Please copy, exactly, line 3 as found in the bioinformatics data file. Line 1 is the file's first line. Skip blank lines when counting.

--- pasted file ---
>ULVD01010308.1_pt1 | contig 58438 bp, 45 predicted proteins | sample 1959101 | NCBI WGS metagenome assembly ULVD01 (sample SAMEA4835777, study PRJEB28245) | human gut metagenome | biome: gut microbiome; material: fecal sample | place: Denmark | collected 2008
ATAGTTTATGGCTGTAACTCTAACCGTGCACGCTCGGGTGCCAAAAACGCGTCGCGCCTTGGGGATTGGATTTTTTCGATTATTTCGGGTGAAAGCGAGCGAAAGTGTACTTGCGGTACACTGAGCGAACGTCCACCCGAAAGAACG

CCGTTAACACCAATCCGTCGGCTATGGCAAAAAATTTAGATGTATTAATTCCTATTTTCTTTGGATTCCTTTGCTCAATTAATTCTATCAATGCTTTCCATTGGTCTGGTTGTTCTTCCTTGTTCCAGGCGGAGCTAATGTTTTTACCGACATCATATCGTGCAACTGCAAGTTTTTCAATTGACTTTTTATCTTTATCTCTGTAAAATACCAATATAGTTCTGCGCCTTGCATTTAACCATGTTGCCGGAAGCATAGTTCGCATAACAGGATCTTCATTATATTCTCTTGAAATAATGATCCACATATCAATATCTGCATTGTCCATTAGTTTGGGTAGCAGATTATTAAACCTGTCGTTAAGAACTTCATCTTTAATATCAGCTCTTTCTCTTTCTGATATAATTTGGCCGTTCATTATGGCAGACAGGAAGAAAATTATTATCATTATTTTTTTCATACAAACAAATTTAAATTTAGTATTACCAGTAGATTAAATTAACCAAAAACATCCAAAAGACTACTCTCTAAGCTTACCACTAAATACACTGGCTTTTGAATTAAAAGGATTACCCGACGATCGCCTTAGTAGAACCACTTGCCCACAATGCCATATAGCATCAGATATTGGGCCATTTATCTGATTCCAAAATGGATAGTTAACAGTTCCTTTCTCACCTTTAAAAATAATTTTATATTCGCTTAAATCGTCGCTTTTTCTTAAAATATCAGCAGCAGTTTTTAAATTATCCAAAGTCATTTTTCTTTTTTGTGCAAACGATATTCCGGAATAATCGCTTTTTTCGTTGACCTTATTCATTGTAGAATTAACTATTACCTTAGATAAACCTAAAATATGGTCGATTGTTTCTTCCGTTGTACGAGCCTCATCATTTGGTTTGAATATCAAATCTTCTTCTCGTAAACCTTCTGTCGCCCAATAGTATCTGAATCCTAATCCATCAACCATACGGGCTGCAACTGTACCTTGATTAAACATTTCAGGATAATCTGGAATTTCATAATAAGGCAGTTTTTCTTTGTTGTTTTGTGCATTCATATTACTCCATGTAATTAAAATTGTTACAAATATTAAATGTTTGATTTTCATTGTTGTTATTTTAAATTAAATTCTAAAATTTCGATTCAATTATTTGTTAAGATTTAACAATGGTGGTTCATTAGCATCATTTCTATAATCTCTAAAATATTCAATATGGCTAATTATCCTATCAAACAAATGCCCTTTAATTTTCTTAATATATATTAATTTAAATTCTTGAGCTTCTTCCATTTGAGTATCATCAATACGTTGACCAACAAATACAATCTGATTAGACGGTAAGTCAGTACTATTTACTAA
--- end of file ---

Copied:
CCGTTAACACCAATCCGTCGGCTATGGCAAAAAATTTAGATGTATTAATTCCTATTTTCTTTGGATTCCTTTGCTCAATTAATTCTATCAATGCTTTCCATTGGTCTGGTTGTTCTTCCTTGTTCCAGGCGGAGCTAATGTTTTTACCGACATCATATCGTGCAACTGCAAGTTTTTCAATTGACTTTTTATCTTTATCTCTGTAAAATACCAATATAGTTCTGCGCCTTGCATTTAACCATGTTGCCGGAAGCATAGTTCGCATAACAGGATCTTCATTATATTCTCTTGAAATAATGATCCACATATCAATATCTGCATTGTCCATTAGTTTGGGTAGCAGATTATTAAACCTGTCGTTAAGAACTTCATCTTTAATATCAGCTCTTTCTCTTTCTGATATAATTTGGCCGTTCATTATGGCAGACAGGAAGAAAATTATTATCATTATTTTTTTCATACAAACAAATTTAAATTTAGTATTACCAGTAGATTAAATTAACCAAAAACATCCAAAAGACTACTCTCTAAGCTTACCACTAAATACACTGGCTTTTGAATTAAAAGGATTACCCGACGATCGCCTTAGTAGAACCACTTGCCCACAATGCCATATAGCATCAGATATTGGGCCATTTATCTGATTCCAAAATGGATAGTTAACAGTTCCTTTCTCACCTTTAAAAATAATTTTATATTCGCTTAAATCGTCGCTTTTTCTTAAAATATCAGCAGCAGTTTTTAAATTATCCAAAGTCATTTTTCTTTTTTGTGCAAACGATATTCCGGAATAATCGCTTTTTTCGTTGACCTTATTCATTGTAGAATTAACTATTACCTTAGATAAACCTAAAATATGGTCGATTGTTTCTTCCGTTGTACGAGCCTCATCATTTGGTTTGAATATCAAATCTTCTTCTCGTAAACCTTCTGTCGCCCAATAGTATCTGAATCCTAATCCATCAACCATACGGGCTGCAACTGTACCTTGATTAAACATTTCAGGATAATCTGGAATTTCATAATAAGGCAGTTTTTCTTTGTTGTTTTGTGCATTCATATTACTCCATGTAATTAAAATTGTTACAAATATTAAATGTTTGATTTTCATTGTTGTTATTTTAAATTAAATTCTAAAATTTCGATTCAATTATTTGTTAAGATTTAACAATGGTGGTTCATTAGCATCATTTCTATAATCTCTAAAATATTCAATATGGCTAATTATCCTATCAAACAAATGCCCTTTAATTTTCTTAATATATATTAATTTAAATTCTTGAGCTTCTTCCATTTGAGTATCATCAATACGTTGACCAACAAATACAATCTGATTAGACGGTAAGTCAGTACTATTTACTAA